You had it inspected after you paid? First, you bought it "as is." Whatever condition it is in is what it is; no remedy. Daughter is correct. Where is the rip off?
Second, you do not know for fact that mom did not authorize the signature, in which case it is no forgery. Nor would forgery help you--just get daughter jailed. Mom is not going to do anything to get a junker back.
Licensed in Maryland with offices in Maryland and Oregon. Information here is general, does not create a lawyer-client relationship, and is not a substitute for consulting with an experienced attorney on the specifics of your situation.
"Caveat emptor" or "buyer beware" is the exact phrase used to describe "as is" or "no warranty" purchases. I suspect you received a discounted rate on the care exactly because of the defects.
A threshold issue in your case is the wording of the actual language found on the car’s title. If there are two names on the car’s title, and the names are separated by the word "and'' (i.e., ‘mother and daughter’), then the car is owned by both named parties, and likely cannot be sold without the signature of both named parties. If there are two names on the car’s title, and the names are separated by the word "or'' (i.e., ‘mother or daughter’), then your recourse based on a faulty transfer of title may be more limited.
The issue of whether the daughter “forged” the mother’s signature relates to principles of agency law. Namely, the issue boils down to whether the daughter had authority to sign the mother’s name. If the mother consented to the daughter signing on the mother’s behalf, then the daughter would have been acting as the mother’s agent. This would have created an agency relationship, with the mother as principal and daughter as agent. Typically, the existence of an agency relationship does not have to be evidenced by a writing. However, some jurisdictions will apply the “equal dignities rule,” which mandates that certain agency relationships be evidenced by a writing. The equal dignities rule relates to the Statute of Frauds.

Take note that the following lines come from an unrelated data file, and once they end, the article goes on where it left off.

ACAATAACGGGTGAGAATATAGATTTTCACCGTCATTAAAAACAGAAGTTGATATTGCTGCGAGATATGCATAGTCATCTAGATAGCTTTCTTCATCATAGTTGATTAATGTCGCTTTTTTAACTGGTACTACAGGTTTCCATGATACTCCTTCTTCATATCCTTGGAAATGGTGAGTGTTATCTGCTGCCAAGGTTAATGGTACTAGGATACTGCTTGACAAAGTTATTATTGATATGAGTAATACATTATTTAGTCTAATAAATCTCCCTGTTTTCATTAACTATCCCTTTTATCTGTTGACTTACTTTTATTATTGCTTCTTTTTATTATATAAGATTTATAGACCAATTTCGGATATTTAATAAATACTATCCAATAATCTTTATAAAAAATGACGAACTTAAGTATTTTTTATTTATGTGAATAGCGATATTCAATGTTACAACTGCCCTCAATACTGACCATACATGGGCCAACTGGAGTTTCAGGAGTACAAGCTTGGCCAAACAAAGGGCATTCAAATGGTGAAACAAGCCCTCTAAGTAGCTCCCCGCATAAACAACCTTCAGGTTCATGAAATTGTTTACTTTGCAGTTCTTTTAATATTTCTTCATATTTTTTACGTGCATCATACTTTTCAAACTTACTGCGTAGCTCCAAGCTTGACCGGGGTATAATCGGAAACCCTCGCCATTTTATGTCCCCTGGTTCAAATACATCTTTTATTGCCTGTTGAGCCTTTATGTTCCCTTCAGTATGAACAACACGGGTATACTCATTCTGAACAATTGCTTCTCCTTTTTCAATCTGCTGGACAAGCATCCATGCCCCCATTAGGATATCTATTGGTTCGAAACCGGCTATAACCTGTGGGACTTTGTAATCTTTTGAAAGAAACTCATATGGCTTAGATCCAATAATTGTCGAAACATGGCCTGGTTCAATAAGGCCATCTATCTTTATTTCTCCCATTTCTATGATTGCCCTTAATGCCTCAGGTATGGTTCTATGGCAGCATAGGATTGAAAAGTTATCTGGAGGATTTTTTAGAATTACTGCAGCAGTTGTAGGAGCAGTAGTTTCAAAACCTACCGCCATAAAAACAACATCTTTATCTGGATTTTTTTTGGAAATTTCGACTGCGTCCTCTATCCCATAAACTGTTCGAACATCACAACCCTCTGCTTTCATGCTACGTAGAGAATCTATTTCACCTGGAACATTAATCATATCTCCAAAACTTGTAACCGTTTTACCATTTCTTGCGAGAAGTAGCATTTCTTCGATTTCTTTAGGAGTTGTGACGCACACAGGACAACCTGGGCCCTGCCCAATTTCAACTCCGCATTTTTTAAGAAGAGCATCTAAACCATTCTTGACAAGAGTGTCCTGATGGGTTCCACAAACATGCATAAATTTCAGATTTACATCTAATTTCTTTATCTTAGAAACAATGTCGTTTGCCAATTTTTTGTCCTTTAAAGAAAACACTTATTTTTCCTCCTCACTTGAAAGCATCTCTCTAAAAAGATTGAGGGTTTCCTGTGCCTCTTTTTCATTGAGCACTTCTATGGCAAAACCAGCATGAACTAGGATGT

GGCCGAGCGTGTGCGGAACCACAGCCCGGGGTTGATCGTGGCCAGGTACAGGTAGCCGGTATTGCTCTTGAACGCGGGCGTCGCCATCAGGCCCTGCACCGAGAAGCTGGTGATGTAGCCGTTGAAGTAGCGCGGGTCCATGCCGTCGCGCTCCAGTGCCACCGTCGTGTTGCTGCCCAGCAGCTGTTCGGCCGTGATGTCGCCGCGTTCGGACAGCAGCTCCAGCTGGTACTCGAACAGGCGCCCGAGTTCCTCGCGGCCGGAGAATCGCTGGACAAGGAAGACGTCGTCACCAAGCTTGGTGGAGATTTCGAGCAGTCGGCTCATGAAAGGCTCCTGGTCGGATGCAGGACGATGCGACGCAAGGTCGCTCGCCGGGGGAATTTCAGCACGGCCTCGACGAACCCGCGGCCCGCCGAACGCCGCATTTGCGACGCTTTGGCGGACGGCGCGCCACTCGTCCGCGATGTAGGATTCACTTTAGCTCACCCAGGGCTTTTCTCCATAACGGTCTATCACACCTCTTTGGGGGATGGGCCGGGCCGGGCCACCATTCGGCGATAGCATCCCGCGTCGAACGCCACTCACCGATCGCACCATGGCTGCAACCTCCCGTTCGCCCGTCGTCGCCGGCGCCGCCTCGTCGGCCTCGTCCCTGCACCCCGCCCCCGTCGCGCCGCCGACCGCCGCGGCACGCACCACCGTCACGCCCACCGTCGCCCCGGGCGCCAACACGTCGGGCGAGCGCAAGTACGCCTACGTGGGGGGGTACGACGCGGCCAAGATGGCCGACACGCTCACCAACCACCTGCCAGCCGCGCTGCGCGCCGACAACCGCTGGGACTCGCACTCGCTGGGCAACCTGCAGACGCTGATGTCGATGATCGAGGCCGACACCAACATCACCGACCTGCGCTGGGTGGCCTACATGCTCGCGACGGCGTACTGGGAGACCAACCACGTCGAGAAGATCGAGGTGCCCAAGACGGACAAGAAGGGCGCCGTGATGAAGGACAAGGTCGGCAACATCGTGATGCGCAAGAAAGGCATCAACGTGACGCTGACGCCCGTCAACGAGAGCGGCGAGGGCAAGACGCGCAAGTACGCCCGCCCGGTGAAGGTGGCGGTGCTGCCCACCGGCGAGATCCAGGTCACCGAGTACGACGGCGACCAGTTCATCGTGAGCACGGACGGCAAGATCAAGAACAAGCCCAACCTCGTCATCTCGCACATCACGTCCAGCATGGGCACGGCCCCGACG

Before explaining the equal dignities rule, a short explanation of the Statute of Frauds is appropriate. In Maryland, many oral contracts are binding. However, the Statute of Frauds is a defense to the enforcement of certain oral contracts. The Statute of Frauds requires that there be one or more writings, signed by the party sought to be liable on the contract, containing material terms of the contract. One such contract that is covered by the Statute of Frauds is the contract for the sale of goods for a price of $500 or more. You stated that the daughter “signed the mothers name,” which would indicate that there exists a written contract for the sale of the car. If you purchased the car for $500 or more, then a closer inspection of the contract by an attorney, to ensure that all the material terms appear, is advisable.
Even if the contract satisfies the Statute of Frauds, you may have recourse by applying the “equal dignities rule.” When the Statute of Frauds applies (as it would here if you purchased the car for $500 or more), some jurisdictions applying the equal dignities rule will require a written agency arrangement. That agreement would expressly give the agent authority to enter into an agreement on behalf of the principal. Accordingly, even if the mother consented and granted authority to the daughter to sign in the mother’s name, jurisdictions applying the equal dignities rule would require that authority be in writing. Courts in Maryland have not clearly adopted or rejected the equal dignities rule.
Another important factor in your case is whether the daughter had your permission for her to sign on the mother’s behalf.
As you can see, there are many issues implicated by this transaction. Although you purchased the car “as is,” that is not necessarily fatal to your case. I would highly recommend that you seek the advice of an attorney, so the two of you can discuss this, and other, issues presented by your case.